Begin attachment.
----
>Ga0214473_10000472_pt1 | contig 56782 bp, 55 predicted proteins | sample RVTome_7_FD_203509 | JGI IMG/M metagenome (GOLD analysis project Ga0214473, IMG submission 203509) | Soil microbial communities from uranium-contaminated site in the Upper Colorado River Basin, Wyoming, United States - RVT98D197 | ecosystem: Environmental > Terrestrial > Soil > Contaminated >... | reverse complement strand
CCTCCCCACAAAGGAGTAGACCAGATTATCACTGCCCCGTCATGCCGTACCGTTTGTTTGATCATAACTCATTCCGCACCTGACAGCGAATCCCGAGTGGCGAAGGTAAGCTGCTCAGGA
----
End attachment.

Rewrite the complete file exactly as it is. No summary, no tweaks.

>Ga0214473_10000472_pt1 | contig 56782 bp, 55 predicted proteins | sample RVTome_7_FD_203509 | JGI IMG/M metagenome (GOLD analysis project Ga0214473, IMG submission 203509) | Soil microbial communities from uranium-contaminated site in the Upper Colorado River Basin, Wyoming, United States - RVT98D197 | ecosystem: Environmental > Terrestrial > Soil > Contaminated >... | reverse complement strand
CCTCCCCACAAAGGAGTAGACCAGATTATCACTGCCCCGTCATGCCGTACCGTTTGTTTGATCATAACTCATTCCGCACCTGACAGCGAATCCCGAGTGGCGAAGGTAAGCTGCTCAGGA